The Maldives Seafood Processors and Exporters Association (MSPEA) claims to have “shown the world how to run a tuna fishery”, it announced ahead of the upcoming November summit of the Indian Ocean Tuna Commission (IOTC).
After the IOTC’s scientific committee determined that yellowfin tuna catches in the Indian Ocean were well above sustainable levels in 2015, the Maldives has gone “way above compliance” to lower its catches.
Last year, the country reported a 7,737 metric ton catch reduction compared to 2015, equivalent to a 15% drop. This was five times the requirement set by the IOTC’s resolution 19/01, which set an interim plan for rebuilding the Indian Ocean’s yellowfin tuna stock.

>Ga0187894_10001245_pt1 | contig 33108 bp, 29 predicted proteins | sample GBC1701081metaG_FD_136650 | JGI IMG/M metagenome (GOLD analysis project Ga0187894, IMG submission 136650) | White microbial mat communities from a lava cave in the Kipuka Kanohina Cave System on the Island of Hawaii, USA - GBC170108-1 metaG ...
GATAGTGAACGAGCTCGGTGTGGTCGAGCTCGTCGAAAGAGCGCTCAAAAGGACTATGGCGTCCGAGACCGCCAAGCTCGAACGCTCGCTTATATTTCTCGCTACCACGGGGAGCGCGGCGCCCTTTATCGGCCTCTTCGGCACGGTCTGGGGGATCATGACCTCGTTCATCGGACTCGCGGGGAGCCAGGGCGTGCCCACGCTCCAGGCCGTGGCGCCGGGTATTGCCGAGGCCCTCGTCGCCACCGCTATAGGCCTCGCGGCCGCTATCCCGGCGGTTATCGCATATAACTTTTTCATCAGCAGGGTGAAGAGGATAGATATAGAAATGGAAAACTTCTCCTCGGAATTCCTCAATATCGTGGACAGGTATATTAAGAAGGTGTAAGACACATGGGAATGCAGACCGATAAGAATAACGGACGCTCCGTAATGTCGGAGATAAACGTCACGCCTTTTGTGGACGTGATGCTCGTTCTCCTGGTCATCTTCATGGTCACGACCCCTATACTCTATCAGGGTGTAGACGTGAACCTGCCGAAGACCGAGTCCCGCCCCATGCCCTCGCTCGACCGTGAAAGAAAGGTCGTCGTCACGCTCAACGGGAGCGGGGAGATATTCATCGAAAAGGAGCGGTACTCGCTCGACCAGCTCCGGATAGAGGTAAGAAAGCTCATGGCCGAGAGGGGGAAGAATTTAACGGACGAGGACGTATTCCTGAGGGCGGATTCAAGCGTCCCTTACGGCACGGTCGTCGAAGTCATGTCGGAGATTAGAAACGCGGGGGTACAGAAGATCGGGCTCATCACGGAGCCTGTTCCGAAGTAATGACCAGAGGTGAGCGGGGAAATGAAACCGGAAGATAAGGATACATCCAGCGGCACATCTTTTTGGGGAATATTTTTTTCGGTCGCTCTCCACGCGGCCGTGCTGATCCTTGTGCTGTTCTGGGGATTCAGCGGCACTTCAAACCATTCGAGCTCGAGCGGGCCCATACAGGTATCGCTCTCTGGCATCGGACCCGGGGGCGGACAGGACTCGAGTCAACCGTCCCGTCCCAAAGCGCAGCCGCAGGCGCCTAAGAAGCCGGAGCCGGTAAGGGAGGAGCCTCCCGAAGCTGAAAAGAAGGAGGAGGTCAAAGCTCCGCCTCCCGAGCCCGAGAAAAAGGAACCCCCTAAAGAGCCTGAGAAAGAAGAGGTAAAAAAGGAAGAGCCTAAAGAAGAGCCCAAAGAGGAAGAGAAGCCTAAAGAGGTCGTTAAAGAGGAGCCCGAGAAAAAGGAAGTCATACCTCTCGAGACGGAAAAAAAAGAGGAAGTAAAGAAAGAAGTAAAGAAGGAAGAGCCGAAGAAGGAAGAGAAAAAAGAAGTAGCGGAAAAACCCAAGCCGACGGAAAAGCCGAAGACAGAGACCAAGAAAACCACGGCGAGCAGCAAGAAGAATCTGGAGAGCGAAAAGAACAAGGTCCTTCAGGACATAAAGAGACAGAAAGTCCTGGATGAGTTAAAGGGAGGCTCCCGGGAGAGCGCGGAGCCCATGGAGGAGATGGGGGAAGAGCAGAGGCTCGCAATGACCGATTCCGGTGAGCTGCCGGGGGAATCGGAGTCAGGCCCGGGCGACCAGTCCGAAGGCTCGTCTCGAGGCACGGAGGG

In addition, the MSPEA notes that the Maldives’ skipjack fleet targeted more free-school fish versus those caught with floating fish aggregating devices; it revoked all permits for long-liners; and the handline fleet avoided juvenile fish, as per processor requirements.
As a result of these changes, the Maldives has lowered its carbon footprint significantly, as it turned its industry into a 100% artisanal, hand-line and pole-and-line-caught fishery, it said.
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Source URL: Google News